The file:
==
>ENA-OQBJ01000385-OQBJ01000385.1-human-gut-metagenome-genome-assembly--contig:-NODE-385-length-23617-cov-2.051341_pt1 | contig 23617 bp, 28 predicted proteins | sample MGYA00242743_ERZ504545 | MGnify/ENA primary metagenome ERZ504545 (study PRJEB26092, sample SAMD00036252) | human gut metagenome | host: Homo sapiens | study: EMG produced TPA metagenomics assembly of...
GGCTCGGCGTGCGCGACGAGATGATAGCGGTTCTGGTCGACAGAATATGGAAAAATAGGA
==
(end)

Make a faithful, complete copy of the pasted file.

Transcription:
>ENA-OQBJ01000385-OQBJ01000385.1-human-gut-metagenome-genome-assembly--contig:-NODE-385-length-23617-cov-2.051341_pt1 | contig 23617 bp, 28 predicted proteins | sample MGYA00242743_ERZ504545 | MGnify/ENA primary metagenome ERZ504545 (study PRJEB26092, sample SAMD00036252) | human gut metagenome | host: Homo sapiens | study: EMG produced TPA metagenomics assembly of...
GGCTCGGCGTGCGCGACGAGATGATAGCGGTTCTGGTCGACAGAATATGGAAAAATAGGA